Its just C.
The sentence that uses the bolded word correctly is the first one: "The caustic, bitter remarks about the company CEO in the newspaper were obviously slanderous".
Explanation: The word "slanderous" is an adjective used to describe something as false and malicious. In this sentence, "slanderous" is characterizing "remarks", a noun that is also being premodified by "caustic" and "bitter". Therefore, the use of "slanderous" is coherent since this word is related to the context of the sentence. In contrast, "clamorous" has not been correctly used because the noun that is modifying is also being premodified by "peaceful", which is opposite in meaning to "clamorous". Moreover, "beseeched" and "recompense" do not fit in their sentences either.
The third answer is correct an unbelievable 75 - 200 million people died in the plague of the 1340s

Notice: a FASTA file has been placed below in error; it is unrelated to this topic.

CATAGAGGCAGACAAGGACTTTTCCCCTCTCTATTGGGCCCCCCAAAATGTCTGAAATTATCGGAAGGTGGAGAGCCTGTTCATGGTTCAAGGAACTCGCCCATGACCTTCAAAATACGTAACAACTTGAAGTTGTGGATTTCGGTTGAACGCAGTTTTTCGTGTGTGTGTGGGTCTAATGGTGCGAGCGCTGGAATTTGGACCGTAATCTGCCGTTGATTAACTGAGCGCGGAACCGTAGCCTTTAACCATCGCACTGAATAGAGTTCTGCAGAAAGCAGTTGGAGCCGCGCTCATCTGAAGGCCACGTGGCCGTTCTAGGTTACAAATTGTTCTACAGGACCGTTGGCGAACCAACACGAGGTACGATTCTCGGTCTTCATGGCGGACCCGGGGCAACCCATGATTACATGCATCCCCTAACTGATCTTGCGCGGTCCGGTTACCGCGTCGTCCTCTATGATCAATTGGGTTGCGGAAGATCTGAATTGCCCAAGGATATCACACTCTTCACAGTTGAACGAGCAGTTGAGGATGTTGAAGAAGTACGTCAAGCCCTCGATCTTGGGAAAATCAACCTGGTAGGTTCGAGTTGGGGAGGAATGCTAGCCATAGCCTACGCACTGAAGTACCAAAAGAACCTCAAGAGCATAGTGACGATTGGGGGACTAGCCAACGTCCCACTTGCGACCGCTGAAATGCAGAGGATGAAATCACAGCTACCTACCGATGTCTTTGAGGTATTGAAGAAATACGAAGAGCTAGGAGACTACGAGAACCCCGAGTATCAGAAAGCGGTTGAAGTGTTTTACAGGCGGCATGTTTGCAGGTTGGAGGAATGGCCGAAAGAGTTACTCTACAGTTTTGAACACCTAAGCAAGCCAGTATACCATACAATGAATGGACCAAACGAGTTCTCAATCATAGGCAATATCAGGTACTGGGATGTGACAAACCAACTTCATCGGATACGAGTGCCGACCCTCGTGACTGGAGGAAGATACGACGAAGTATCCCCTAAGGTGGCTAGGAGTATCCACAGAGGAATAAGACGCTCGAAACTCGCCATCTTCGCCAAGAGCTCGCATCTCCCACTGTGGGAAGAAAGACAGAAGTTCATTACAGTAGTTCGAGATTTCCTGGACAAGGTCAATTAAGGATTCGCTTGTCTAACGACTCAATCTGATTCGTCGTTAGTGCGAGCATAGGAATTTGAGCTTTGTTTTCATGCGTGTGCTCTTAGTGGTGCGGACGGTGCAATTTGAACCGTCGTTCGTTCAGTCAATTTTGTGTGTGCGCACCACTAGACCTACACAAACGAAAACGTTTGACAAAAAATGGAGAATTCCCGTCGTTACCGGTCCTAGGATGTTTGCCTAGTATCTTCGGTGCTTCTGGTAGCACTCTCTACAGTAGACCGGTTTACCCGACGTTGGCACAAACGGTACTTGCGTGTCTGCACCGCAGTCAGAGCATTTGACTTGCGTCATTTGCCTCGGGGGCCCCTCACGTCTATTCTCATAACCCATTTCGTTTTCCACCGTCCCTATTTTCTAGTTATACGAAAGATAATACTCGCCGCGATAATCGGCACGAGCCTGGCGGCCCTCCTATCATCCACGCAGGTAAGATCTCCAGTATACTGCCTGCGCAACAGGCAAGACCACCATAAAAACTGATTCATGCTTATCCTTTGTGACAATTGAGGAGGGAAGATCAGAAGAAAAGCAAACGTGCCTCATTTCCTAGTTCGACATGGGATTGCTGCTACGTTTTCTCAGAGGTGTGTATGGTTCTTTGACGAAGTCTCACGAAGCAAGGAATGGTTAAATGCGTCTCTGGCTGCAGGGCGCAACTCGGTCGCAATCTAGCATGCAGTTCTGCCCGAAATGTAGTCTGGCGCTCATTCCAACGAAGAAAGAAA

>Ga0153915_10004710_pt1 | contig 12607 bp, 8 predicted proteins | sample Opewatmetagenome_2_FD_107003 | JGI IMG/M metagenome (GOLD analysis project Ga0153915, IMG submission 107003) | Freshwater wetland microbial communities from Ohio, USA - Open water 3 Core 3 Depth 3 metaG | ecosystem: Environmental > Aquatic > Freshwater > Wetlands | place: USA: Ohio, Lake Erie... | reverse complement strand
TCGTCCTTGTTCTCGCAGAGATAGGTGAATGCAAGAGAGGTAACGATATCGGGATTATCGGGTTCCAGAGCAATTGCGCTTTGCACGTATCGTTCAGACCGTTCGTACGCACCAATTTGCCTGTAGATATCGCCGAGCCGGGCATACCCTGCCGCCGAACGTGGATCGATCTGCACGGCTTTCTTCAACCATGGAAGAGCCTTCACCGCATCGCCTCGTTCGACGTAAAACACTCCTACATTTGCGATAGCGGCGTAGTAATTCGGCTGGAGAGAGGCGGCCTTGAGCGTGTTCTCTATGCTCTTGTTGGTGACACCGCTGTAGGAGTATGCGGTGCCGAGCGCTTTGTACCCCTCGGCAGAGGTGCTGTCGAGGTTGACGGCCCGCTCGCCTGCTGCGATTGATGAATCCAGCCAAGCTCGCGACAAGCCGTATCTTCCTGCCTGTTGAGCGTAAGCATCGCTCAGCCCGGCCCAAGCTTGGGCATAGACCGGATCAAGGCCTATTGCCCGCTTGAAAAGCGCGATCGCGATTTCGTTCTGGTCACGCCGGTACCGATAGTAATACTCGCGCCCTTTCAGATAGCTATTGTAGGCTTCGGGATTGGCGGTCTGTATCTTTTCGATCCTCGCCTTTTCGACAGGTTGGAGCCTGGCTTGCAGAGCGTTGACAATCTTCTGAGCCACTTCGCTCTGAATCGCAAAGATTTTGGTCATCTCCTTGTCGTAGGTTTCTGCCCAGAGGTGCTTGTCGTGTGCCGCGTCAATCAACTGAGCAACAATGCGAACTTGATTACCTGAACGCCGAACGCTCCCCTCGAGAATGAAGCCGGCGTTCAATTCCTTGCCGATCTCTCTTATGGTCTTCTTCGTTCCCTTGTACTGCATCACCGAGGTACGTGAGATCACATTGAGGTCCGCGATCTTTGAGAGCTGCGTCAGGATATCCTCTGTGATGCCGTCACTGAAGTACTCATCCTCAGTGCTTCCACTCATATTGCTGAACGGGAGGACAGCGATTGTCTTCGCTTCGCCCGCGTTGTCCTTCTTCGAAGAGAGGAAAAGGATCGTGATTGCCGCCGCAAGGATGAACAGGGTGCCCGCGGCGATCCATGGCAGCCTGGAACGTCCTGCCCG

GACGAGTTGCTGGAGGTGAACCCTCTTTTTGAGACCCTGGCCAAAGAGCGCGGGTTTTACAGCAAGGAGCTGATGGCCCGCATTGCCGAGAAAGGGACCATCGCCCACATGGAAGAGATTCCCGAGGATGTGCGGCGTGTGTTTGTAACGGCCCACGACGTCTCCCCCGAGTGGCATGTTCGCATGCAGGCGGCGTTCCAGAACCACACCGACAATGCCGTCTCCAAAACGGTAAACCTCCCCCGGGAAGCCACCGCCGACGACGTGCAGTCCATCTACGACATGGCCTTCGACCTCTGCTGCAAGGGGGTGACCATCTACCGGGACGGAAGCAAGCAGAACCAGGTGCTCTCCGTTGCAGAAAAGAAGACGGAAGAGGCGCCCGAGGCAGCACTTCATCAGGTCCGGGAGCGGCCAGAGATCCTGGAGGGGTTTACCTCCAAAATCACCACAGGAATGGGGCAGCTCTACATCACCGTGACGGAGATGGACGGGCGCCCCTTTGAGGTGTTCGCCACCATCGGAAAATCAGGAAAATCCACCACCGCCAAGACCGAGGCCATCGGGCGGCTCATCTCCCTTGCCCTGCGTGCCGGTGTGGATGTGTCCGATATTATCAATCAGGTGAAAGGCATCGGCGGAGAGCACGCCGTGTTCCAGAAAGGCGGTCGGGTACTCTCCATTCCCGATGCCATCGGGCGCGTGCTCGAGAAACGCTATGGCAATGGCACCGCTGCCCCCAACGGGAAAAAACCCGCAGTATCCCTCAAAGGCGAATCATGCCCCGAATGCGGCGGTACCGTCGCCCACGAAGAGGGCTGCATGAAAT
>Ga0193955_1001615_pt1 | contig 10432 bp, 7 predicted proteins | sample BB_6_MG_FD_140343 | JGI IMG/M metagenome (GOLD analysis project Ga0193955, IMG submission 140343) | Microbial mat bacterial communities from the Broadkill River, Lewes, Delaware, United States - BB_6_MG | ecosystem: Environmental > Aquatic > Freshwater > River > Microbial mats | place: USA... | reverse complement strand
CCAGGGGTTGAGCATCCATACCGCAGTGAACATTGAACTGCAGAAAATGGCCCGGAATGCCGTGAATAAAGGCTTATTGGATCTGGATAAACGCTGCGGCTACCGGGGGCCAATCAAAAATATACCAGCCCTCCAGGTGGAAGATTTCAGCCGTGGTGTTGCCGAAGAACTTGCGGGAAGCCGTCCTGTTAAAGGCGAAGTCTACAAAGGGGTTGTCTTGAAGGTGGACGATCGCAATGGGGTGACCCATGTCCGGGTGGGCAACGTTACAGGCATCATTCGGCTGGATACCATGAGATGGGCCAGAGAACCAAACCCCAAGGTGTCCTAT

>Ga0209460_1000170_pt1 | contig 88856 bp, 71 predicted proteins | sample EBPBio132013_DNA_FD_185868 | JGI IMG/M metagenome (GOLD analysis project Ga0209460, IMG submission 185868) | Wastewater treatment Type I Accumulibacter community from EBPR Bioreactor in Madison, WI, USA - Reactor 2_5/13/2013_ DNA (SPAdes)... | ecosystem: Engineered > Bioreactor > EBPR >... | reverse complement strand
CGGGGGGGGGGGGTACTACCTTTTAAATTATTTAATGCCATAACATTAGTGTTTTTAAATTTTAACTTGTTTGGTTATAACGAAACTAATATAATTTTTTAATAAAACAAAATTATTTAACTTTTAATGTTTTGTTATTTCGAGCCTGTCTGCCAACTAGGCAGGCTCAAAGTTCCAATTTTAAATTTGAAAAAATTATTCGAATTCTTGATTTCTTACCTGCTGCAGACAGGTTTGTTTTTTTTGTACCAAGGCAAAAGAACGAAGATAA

The fourth option is the correct answer.
The fourth option uses the word "plague" in a grammatically correct way, indicating the cause of death of many people in a given year, for this reason this option is correct.
The same cannot be observed in other sentences that use words that remove the cohesion from the sentence and offer a text without coherence or meaning.
The word slanderous is defined as malicious and false. Caustic is defined as sarcastic which in turn can be false and similarly, bitter is defined as angry and hurt which in turn can be malicious.
The sentence that uses the correct bolded vocabulary word is the final sentence.
In the first sentence, the word "strained" is used incorrectly because this form of straining means to drain the water from the noodles.
In the second sentence, "clamorous" noise is loud, and for it to lull the babies to sleep would be paradoxical (meaning it would make no sense).
In the third sentence, "season" means to add a substance to the pot roast to enhance it's flavor. Draining the oil from the roast generally does not enhance the flavor.
because it's a cool name